April 2021 | Books & Links
After a six month break I have decided to bring back my monthly books & links posts. I borrow most of the books I read because I find that if I buy books, I feel guilty if I don’t enjoy them and end up stalling over a book rather than casting it aside and trying something new. I sometimes buy secondhand books because I feel less guilty about abandoning them if I spend less on them, and I also buy books by authors I know and love when they release a new title.
After partially reopening between the first and second lockdowns, my library closed again in November. It briefly reopened in December but I didn’t bother to visit, because the cross city reservation system wasn’t up and running and my branch isn’t very good. It’s a very shiny, modern building and opened to great fanfare eight years ago, but they specialise in popular fiction, popular biographies and classics, whilst the contemporary literary fiction titles I want to read tend to end up at the suburban branches.
The library reopened after lockdown for a third time earlier this month, and the reservations system is still unavailable, so I browsed the classics section instead, trying to find titles that I haven’t already read and might enjoy. I don’t like English classics. I haven’t any interest in 19th century high society and promised myself, having endured them at school and come out the other side hating literature, never to pick one up again. I like early to mid 20th century classics though, and Russian and East European authors.
As an aside, I think it’s such a shame that the English Literature syllabus taught to school children in the UK focuses on Shakespeare, Austen and Dickens at the expense of titles and authors who might appeal more to younger readers and reflect contemporary society and the issues of our times. The popular trinity of ‘proper’ authors wrote books that were considered popular fiction at the time they were published; stories about the social order as it was, but times have changed and – in my opinion – these stories are hard to relate to or have much interest in these days.
I fell in love with books and literature in my late twenties, having always assumed that literature was a fluffy and boring subject because of the popular canon I had been force fed at school. I wish that I had been introduced to the likes of Aleksandr Solzhenitsyn, Tove Jansson, David Mitchell, Mikhail Bulgakov, Don DeLillo and Donna Tartt when I was still a teenager. I would have sat up and given the subject a lot more attention as they describe worlds, social orders, and historical eras that are far more interesting, recent and relevant than the books I had to read to pass my exams. More recently, and published since I left school, books by authors Chimamanda Ngozi Adichie and Fatima Farheen Mirza come to mind and should be front and centre in the current syllabus.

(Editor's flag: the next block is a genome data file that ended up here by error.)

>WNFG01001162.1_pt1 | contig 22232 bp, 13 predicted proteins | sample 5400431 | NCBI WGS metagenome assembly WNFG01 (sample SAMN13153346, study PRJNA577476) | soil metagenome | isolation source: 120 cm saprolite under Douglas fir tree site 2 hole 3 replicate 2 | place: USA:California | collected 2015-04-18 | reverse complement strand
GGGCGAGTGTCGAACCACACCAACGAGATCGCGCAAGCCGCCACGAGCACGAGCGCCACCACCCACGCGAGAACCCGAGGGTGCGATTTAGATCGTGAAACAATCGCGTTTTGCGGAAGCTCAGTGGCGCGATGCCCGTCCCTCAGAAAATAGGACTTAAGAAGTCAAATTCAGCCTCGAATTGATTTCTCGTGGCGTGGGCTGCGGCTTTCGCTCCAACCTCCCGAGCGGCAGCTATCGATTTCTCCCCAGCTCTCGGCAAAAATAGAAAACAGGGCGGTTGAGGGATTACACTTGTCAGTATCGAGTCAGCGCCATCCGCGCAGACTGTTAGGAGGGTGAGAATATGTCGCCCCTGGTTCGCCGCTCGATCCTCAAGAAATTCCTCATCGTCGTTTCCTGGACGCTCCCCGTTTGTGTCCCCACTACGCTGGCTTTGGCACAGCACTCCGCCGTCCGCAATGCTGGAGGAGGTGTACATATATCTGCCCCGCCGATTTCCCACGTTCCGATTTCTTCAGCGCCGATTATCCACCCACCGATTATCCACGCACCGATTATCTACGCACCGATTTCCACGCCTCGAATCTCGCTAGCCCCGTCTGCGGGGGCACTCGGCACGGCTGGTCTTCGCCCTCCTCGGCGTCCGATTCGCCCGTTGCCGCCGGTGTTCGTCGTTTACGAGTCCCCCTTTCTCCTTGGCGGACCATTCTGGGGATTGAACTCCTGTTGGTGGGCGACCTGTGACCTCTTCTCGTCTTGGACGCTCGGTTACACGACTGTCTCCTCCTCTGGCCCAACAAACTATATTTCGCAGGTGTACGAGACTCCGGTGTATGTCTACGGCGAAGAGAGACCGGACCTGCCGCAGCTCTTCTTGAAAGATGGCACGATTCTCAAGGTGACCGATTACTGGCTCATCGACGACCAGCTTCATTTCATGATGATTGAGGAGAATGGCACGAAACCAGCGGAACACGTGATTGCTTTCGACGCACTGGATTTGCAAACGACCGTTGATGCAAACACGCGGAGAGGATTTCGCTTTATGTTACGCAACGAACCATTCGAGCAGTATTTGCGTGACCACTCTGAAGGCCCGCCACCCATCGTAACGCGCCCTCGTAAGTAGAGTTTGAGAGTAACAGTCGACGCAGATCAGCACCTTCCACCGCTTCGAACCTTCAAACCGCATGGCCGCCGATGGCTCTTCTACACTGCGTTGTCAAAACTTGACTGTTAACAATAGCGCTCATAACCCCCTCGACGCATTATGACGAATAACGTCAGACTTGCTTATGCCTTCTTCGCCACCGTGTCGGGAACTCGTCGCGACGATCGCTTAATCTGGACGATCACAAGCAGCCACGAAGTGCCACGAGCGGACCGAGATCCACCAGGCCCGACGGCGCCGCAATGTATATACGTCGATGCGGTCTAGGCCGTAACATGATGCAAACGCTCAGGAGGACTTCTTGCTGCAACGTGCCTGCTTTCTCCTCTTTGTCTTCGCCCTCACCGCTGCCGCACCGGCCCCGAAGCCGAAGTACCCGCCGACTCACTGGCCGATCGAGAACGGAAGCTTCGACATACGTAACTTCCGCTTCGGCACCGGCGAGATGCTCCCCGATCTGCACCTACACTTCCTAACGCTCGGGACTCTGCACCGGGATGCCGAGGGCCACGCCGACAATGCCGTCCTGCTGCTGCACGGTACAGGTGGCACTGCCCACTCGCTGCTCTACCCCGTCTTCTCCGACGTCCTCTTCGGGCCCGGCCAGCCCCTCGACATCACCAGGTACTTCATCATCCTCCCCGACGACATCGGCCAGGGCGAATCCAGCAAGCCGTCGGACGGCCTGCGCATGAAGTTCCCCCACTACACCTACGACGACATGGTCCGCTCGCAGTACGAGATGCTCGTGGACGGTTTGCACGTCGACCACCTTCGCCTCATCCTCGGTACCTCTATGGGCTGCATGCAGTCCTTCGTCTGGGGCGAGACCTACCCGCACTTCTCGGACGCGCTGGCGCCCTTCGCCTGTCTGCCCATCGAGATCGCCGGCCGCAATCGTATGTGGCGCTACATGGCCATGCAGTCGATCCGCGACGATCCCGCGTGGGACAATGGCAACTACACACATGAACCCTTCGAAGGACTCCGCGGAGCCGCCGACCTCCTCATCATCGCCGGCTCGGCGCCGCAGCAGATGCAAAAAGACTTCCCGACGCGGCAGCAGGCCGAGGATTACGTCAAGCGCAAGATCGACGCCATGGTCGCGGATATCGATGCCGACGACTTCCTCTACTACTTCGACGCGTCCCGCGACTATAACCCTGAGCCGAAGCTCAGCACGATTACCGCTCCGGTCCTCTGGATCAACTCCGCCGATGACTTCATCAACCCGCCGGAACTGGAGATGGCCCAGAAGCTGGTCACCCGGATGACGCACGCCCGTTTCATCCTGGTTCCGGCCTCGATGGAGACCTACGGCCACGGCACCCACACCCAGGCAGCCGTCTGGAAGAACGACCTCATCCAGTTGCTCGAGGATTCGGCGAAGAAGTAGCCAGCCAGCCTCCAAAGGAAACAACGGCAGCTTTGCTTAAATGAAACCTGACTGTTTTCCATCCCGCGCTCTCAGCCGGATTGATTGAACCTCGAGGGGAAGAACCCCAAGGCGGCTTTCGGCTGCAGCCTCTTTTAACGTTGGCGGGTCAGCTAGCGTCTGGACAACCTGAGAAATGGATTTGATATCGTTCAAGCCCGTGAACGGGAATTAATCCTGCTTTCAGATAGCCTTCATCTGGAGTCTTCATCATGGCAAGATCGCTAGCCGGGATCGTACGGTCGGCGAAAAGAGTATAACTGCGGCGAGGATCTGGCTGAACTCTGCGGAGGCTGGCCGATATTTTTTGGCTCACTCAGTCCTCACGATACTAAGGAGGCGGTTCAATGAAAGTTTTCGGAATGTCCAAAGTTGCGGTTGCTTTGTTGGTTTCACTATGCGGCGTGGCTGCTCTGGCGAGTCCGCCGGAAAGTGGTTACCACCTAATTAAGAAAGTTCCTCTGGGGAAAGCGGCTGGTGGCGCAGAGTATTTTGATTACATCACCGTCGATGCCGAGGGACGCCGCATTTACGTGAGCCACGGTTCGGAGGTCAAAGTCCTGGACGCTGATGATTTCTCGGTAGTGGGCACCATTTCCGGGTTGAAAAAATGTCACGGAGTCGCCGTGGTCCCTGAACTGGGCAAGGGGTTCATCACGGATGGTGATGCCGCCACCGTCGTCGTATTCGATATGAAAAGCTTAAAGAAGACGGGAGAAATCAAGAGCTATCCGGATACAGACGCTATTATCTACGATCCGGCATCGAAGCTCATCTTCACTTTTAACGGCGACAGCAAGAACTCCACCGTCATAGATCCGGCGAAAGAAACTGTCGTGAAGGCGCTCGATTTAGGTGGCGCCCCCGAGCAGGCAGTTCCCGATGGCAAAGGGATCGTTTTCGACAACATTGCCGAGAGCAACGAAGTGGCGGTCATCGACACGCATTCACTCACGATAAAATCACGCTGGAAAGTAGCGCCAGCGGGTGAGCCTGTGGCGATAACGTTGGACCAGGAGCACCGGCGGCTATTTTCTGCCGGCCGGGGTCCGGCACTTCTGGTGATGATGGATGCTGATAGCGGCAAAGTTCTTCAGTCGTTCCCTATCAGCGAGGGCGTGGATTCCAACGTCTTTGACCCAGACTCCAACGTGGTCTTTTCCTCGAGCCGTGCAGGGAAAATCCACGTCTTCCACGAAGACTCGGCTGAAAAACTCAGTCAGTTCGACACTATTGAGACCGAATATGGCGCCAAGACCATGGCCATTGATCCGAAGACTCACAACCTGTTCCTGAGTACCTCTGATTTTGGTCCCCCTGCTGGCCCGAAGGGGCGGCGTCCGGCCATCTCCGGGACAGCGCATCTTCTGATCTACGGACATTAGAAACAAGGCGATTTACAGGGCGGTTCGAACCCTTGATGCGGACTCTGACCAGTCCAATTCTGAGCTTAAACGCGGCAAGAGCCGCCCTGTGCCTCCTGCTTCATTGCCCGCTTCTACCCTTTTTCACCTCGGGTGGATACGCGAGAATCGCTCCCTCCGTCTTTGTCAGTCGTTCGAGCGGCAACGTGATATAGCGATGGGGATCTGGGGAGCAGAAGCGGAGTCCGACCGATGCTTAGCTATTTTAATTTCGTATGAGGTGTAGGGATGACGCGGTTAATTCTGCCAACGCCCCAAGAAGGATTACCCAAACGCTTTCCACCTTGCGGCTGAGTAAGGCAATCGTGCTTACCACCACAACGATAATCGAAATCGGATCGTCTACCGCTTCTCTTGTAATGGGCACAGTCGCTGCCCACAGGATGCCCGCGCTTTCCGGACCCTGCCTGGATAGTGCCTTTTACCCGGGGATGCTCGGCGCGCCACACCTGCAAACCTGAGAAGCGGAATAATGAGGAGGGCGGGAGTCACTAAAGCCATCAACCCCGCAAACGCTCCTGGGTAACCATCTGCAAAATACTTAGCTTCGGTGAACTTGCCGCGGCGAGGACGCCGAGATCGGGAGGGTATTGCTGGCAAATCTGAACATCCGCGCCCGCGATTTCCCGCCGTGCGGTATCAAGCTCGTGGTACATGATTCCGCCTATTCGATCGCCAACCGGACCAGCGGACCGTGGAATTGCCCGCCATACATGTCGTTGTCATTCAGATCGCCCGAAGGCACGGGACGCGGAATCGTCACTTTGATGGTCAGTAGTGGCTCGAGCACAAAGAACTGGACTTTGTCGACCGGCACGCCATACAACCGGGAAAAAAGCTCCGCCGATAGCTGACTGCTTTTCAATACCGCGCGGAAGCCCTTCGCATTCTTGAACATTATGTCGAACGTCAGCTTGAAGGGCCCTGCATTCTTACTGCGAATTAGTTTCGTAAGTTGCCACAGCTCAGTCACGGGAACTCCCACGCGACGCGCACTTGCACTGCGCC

I think my fundamental problem with the label ‘classic’ and the status that accompanies it is that its designation is inflexible and tends to lead to books that aren’t considered classics being dismissed as ‘light fiction’ or of lesser literary merit and interest. My grandfather – whom I adored and continue to agree with on many things in life – used to say of contemporary music and composers “are they dead yet?” and be completely disinterested in their work if they were still alive. As a society though, we need to turn our eyes, ears and attention to art and literature which is current, tangible, and relevant, rather than focusing exclusively on eras of former glory and the established greats. I love Stefan Zweig’s work, and he was at his literary peak in the 1920s. I’m also a huge fan of Frédéric Chopin’s and Sergei Rachmaninoff’s compositions, and again they are both part of the established canon of western ‘classical’ music. But I also love to discover new authors, writing now, some of whom are even younger than me. I love discovering new composers and exploring contemporary compositions. Art and literature need to be in flux. If we are going to pass the baton to the next generation then we need to make sure that we listen to them and help them discover work which speaks to them in some way.
I’m not saying we should abandon Shakespeare, Austen and Dickens, but I think it is long past the time where we should begin to see past them to what came next and to broaden the syllabus for a new generation of readers.
The Magician of Lublin – Isaac Bashevis Singer
Translated from Yiddish in which it was first written, ‘The Magician of Lublin’ is set in the Jewish community and shtetls of nineteenth century Poland. Yasha is a travelling magician who is married to a woman named Edith who keeps a house and business in Lublin, but his life is entangled with those of several other women with whom he is having affairs. Struggling to make decisions and understand his desires about his career, his marriage, his relationships and his religion, Yasha travels to Warsaw for a performance that could make or break his career whilst the house of cards he’s built up around him through the years threatens to collapse.
None of the characters are particularly likeable, but I enjoyed this book because the storytelling is engrossing and it is fast paced. It’s short, and was perfect to get me back in the habit of reading after six months of barely picking up a book. The writing and story reminded me a lot of Stefan Zweig’s stories; the anguish, turmoil, high drama and tension are all very similar.